A legend died today. Dr. Theodore “Ted” Stern, age 100, was the 20th Century. Born on Christmas day in 1912, Ted Stern witnessed the industrial revolution, two world wars, women getting the right to vote, desegregation, the first cars, telephones, TVs, man walking on the moon, and the leadership of 18 U.S. Presidents.
His biography, currently in development by Robert Macdonald, will be published later this year to commemorate a life well lived. We had the great good fortune to meet and talk with Dr. Stern in October for his profile in CHARLIE: The 2012 Book. Our short conversation influenced us profoundly. Ever the teacher, he spoke of the power of positivity and optimism with bright, clear eyes and an infectious laugh. His legacy lives on in each of us. Dr. Stern has one last life lesson to teach. These are his words:
What do you love about Charleston?
“Everything. Particularly the people. My closest friend when I came in ‘68 was Joseph P. Riley, Sr. His son, Joe, the current Mayor of Charleston, is the greatest Mayor in American history. A great visionary and strategist. He is a man of vision and integrity.”
What do you think of technology?
“The whole electronic revolution was the hallmark of the 20th Century. It advanced our world by advancing communications and information access. I remember the telephone when you had to crank it up, when there were party phone lines, long before dialing ever came in. The most amazing communications technology is the computer.”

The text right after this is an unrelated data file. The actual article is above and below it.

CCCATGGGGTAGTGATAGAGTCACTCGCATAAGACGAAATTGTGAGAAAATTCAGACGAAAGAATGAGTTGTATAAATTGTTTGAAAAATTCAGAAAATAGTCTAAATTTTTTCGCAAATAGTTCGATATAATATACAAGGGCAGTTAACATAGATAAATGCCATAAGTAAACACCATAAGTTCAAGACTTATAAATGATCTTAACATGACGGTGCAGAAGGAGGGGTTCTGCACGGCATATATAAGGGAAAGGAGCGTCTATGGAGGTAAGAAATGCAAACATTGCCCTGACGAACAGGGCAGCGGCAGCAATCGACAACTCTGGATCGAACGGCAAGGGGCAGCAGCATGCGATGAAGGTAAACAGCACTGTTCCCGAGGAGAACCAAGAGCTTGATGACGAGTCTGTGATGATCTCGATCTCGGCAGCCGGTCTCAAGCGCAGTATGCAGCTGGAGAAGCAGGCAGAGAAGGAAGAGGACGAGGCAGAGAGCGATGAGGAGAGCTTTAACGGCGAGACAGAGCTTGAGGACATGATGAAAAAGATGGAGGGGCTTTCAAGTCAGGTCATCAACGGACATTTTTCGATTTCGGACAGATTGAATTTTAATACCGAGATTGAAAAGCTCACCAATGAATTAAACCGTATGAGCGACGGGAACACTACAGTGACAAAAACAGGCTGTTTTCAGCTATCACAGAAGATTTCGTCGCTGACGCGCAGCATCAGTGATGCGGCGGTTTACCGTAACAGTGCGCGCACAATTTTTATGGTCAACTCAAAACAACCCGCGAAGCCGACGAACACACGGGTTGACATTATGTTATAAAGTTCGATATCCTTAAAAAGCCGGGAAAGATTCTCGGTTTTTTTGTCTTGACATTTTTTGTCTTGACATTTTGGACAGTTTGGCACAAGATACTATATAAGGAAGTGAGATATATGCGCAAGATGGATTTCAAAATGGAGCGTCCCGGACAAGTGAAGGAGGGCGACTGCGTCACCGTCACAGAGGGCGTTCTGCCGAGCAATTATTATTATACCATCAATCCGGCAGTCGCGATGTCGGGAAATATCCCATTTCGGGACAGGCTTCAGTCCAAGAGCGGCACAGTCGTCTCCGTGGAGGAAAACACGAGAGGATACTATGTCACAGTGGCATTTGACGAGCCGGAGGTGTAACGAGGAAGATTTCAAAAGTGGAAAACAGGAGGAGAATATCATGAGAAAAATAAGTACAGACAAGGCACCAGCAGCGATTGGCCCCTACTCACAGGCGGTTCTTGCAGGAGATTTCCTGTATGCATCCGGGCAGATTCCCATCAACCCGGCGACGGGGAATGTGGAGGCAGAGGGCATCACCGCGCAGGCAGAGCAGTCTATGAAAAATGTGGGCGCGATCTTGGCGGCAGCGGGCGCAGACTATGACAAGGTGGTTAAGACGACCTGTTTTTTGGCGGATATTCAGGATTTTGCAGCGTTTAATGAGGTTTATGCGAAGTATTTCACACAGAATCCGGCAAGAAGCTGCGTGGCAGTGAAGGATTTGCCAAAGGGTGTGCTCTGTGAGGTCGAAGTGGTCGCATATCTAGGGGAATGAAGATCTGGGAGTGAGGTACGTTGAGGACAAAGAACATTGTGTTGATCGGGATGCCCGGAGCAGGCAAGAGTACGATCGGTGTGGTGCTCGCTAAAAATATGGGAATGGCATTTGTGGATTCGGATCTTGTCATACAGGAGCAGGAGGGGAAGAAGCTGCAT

You were the President of the College of Charleston for 10 years and the school credits you with guiding the institution to where it is today. What was your vision?
“It had to be integrated. When I interviewed, I told the Board of Trustees: ‘I don’t look at the color of skin or religious background of applicants. If they meet the qualifications and have the money to come, fine.’ … The College of Charleston had a total of six buildings when I came and when I left, we had 97 or 98.”
What does it mean to be a leader?
“Your goal is to succeed at whatever you’re doing. What is morally and legally possible, you do to achieve your goal.”
Tell us about your involvement in Spoleto.
“A lot of people have asked me how I got interested in the arts. My ear. Growing up in New York City, my mother used to take me by the ear to the symphony, the opera…. We lived next door to George and Ira Gershwin. I think Rhapsody in Blue is a remarkable achievement.”
What do you hope for Charleston’s future?
“I’d like to see it remain just as genuine as it is today. Charleston is unique; we’ve made great strides in the humanities and arts without the penalties of industrialization.”
What’s the “secret” to successful relationships?
“Trust and respect. And integrity. They’re all interrelated.”
What life lessons do you have to share?
“Be a good neighbor. That means treating your fellow man as you would have your fellow man treat you.”
What’s the secret to living a long, happy life?
“Keep breathing. Honestly! You look to the future and forget about the past. Learn from the past but look forward to the better times ahead. I choose to be an optimist.”
What are you most proud of?
“My family. One son and two daughters.”
How do you want to be remembered?
“Ted Stern. I’d like to leave a good name. That’s all that you can leave.”
With all of your accomplishments, what is your legacy?
“Being an honorable man. More important than your accomplishments is the human being you are. What you are rather than what you’ve done. I’d like to be remembered as a respected, honorable person.”
Story by: Claire Gibbons
Photo by: Gately Williams